Even logos like the 5.11 tabs and shirts with large firearms logos or manufacturer’s advertisements may also draw negative attention to you. Be wary of advertising your favorite handgun brand, someone may realize that you are doing more than advertising.

If you normally wear a large but walk around in a XXL to hide your gun, you’re going to look out of place and look like you are hiding something. One of the ways police train to recognize gang members who are carrying weapons is oversized clothing, or clothing that is in appropriate for the weather. A guy wearing a hooded sweatshirt or a puffy jacket on a summer day is a dead giveaway… they are trying to hide something.

You may also get tangled when drawing from concealment. Trying to manipulate the excessive fabric under stress, will slow your draw speed or cause a malfunction. Also, if you need to clear out of an area, you do not want a large wind sail slowing you down or getting snagged on protruding items you may pass by. Loose and large clothing is also easy for an attacker to grab on to, and will entangled you during an altercation. There is a reason MMA fighters don’t wear baggy pants and T-shirts when training.

Wear good serviceable shoes that will stay with you when you need to make your escape or stand and fight your way out. While hot weather may make sandals comfortable, how fast can your run in flip flops? I do know a few martial artists that prefer flip flops because they can be easily discarded for kicking, but unless you train to a competent level of street fighting, I recommend rubber soled and lightly cushioned footwear. You want shoes that will allow you to run a reasonable distance, maintain good traction on a variety of surfaces and stay with you as you move. Don’t fool yourself and think you can run barefoot. Unless you train and toughen up your feet, you will not be able to move far or fast without good footwear.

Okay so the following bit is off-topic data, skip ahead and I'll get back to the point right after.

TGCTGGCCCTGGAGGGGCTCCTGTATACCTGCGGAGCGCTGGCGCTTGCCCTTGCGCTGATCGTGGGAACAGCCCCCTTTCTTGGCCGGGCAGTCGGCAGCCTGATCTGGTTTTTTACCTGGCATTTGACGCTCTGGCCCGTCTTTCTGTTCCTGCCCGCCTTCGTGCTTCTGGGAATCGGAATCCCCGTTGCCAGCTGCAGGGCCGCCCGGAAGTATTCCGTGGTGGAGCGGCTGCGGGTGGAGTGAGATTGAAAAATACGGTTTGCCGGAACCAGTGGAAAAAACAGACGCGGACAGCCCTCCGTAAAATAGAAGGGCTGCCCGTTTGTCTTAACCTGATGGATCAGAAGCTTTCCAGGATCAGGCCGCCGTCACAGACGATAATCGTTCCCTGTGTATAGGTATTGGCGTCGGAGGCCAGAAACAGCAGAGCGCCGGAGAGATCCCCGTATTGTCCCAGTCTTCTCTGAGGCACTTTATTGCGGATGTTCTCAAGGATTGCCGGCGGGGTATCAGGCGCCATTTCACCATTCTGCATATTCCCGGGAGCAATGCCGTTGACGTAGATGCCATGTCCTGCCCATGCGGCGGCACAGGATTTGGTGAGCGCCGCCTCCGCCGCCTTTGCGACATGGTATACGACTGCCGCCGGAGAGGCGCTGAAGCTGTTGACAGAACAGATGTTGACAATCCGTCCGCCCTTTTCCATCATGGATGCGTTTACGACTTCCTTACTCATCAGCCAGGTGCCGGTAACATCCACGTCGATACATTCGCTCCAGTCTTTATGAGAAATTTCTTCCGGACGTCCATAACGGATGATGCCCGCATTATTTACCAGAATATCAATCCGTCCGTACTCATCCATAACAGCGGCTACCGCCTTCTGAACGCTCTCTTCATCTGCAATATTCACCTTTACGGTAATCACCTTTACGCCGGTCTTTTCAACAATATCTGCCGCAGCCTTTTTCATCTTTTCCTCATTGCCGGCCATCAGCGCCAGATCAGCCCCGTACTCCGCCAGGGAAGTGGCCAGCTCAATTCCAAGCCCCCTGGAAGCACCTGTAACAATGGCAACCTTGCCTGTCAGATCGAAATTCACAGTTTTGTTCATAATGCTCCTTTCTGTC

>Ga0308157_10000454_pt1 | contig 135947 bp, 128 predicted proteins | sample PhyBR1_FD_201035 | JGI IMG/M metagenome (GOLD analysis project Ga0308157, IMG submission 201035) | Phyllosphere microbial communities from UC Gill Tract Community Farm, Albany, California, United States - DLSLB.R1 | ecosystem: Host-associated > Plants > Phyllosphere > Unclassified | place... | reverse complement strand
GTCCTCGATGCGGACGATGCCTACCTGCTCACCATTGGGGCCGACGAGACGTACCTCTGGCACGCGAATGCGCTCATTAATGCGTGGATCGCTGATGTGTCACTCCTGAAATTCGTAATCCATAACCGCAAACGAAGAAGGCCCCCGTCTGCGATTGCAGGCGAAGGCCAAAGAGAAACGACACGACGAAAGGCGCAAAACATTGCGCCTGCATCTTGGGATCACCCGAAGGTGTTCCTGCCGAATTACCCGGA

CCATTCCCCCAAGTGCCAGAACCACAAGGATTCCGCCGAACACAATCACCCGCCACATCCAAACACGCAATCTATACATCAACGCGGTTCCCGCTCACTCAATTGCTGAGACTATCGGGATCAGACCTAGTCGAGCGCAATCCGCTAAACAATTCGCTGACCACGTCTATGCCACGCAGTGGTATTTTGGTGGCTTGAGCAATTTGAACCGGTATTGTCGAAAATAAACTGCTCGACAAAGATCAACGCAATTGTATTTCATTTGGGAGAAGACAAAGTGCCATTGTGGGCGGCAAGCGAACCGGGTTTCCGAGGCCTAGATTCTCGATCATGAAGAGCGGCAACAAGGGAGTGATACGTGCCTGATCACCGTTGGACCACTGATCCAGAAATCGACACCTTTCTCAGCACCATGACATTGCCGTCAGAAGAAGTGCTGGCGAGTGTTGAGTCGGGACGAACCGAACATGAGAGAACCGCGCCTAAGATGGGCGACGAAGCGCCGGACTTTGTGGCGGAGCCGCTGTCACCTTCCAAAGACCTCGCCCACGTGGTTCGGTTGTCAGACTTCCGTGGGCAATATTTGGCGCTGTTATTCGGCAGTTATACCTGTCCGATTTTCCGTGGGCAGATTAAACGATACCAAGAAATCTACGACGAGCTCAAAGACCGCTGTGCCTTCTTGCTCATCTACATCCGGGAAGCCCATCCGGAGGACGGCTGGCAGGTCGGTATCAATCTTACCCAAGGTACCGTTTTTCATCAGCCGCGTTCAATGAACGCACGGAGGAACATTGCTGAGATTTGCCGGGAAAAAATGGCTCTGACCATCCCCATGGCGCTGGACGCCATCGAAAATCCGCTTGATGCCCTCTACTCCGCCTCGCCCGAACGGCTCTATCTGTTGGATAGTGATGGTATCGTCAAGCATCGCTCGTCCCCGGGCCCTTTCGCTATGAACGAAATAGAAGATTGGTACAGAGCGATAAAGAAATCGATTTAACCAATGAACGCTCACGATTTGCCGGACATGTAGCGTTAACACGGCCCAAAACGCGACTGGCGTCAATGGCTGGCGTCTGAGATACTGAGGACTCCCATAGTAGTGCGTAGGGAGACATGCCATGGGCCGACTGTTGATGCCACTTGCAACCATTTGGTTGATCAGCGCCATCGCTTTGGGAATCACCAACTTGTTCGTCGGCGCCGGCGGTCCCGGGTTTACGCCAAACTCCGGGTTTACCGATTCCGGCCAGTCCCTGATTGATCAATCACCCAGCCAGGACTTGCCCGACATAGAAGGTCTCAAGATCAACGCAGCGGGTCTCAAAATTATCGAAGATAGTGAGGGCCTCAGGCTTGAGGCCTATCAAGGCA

Concealed carry and personal protection is a lifestyle. Taking on the responsibility of protecting yourself and others sometimes means giving up a little bit of comfort and sacrificing the latest fashion trends that expose your firearm or interfere with your defensive capabilities.

Go and test your gear. Take your (unloaded) handgun and daily carry items and clothes and go for a sprint around your block. I said a sprint, not a jog, because you will not be lightly jogging if you need to get away from a lethal threat. After your run assess your equipment. Is your handgun still secure in the holster? Do your feet hurt from poor support? Are you on the verge of collapse due to your lack of fitness? After your fast run, do some dry fire practice and try a couple of magazine changes when your heart rate is elevated. You need to also have an understanding of your ability to perform in less than ideal conditions. (Please observe safety protocols for dry fire training). Another good method is to don your EDC clothes and gear and go head to head with a heavy bag for a solid, fast paced minute. Then reassess the above considerations.

As always, be safe, and train hard. If you want to assess your skills and abilities you can always contact One Weapon Any Tool for some personal defense training.

Scott S

SPECIAL ANNOUNCEMENT: Bob Mayne from Suarez International and the Handgunworld Podcast is coming to California on October 18th! Go to and register today for Beyond Concealed Carry.